Based on IMAS’s research and teaching, the University of Tasmania is ranked 4th in the world for Marine and Freshwater Biology in the latest CWUR results. Here’s a sample of the fascinating research IMAS is doing in marine biology.
Through the citizen science initiative Reef Life Survey (RLS), IMAS scientists Professor Graham Edgar and Dr Rick Stuart-Smith are supporting better marine conservation outcomes around the world (Image, right: Rick Stuart-Smith).
Since the program’s establishment in 2008 more than 200 divers, trained to use standardised scientific methods, have undertaken over 9,300 survey dives on coral and rocky reefs around the world, covering every ocean basin, and from the Arctic to the Antarctic.
The data generated has led to discoveries relating to global patterns in the distribution of species-level traits and the temperature preferences of fishes and invertebrates, and to improvements in the way marine biodiversity is managed, monitored and reported.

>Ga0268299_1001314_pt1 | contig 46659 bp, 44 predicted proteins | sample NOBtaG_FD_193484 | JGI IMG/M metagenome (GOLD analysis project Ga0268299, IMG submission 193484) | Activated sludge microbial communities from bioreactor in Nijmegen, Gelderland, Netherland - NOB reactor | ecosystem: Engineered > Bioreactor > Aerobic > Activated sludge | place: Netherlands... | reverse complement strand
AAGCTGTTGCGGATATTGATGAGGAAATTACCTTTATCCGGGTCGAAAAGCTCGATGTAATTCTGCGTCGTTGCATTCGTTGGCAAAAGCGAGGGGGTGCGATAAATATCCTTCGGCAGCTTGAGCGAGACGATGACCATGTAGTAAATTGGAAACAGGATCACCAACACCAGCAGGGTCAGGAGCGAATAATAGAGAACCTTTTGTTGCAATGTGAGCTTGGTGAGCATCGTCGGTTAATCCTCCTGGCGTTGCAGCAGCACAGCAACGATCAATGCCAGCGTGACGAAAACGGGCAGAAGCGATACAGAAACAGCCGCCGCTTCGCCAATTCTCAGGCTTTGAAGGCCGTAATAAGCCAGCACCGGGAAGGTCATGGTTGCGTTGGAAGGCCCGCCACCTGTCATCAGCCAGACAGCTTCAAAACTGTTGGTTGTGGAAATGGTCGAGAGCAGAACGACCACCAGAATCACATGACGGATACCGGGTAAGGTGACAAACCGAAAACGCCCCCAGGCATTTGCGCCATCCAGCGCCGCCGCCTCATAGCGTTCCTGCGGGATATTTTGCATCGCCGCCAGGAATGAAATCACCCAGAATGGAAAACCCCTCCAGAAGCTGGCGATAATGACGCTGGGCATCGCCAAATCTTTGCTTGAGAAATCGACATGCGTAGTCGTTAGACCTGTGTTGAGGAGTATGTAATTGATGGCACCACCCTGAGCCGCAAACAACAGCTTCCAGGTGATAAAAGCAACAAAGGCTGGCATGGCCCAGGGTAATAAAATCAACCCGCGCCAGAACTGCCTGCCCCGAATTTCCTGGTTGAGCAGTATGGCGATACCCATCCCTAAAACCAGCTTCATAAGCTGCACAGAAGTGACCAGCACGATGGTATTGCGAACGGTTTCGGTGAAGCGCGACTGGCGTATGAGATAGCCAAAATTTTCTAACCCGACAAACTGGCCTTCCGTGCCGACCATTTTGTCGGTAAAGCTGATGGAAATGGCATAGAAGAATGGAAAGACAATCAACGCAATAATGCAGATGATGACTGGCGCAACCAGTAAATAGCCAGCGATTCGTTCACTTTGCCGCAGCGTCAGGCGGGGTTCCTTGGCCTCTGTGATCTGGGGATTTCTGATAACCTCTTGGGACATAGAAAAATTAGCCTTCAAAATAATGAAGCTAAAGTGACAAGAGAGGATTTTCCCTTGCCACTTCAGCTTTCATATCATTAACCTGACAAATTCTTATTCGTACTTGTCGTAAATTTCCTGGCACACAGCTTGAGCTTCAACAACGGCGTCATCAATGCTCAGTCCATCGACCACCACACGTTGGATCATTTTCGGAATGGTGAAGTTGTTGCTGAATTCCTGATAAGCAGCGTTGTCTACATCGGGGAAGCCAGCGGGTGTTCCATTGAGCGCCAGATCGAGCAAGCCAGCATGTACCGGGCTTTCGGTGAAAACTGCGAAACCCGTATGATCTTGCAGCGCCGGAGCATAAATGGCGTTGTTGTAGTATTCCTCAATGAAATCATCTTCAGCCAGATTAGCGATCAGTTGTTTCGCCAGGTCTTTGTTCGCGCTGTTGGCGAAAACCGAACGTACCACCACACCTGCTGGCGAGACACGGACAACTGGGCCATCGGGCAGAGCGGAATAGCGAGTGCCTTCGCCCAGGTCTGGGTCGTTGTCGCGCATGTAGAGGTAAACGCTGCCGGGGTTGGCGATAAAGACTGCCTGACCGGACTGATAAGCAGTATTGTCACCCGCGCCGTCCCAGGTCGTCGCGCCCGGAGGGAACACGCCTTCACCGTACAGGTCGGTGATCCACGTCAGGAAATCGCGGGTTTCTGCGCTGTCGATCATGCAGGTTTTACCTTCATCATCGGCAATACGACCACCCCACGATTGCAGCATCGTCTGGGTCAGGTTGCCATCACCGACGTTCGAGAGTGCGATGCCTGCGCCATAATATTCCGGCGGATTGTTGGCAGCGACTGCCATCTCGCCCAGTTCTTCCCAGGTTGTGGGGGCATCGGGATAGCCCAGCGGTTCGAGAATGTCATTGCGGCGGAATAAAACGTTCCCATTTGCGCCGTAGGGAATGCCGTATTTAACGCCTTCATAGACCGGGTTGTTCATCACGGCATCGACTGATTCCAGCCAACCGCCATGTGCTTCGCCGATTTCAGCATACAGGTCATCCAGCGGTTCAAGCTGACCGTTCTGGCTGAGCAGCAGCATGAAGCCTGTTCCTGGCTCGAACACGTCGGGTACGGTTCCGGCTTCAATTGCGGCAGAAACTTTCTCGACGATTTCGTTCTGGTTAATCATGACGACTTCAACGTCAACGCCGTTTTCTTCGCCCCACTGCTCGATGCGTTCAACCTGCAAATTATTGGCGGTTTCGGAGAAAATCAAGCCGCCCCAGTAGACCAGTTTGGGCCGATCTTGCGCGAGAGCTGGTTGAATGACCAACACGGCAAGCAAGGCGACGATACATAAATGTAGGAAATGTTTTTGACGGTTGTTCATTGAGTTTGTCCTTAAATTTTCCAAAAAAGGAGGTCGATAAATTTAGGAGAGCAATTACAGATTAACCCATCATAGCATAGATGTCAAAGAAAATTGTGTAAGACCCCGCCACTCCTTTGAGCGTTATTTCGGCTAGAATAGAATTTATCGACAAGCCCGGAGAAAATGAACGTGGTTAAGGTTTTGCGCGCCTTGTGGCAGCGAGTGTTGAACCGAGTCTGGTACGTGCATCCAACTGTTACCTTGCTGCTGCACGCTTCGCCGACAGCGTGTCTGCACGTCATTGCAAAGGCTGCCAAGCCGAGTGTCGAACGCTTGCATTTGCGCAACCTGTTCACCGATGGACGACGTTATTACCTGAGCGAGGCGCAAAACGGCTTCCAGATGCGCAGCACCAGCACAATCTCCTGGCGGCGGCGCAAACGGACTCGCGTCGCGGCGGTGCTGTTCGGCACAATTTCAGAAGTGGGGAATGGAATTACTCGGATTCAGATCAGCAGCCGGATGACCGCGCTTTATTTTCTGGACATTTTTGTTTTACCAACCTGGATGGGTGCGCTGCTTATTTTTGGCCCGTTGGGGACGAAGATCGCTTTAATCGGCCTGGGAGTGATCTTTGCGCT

RLS data have formed the basis for five articles in the prestigious international science publication Nature as well as many other articles in leading journals.
The research was recognised with an Australian Museum Eureka Award in 2014.
(Image, left, Reef Life Survey)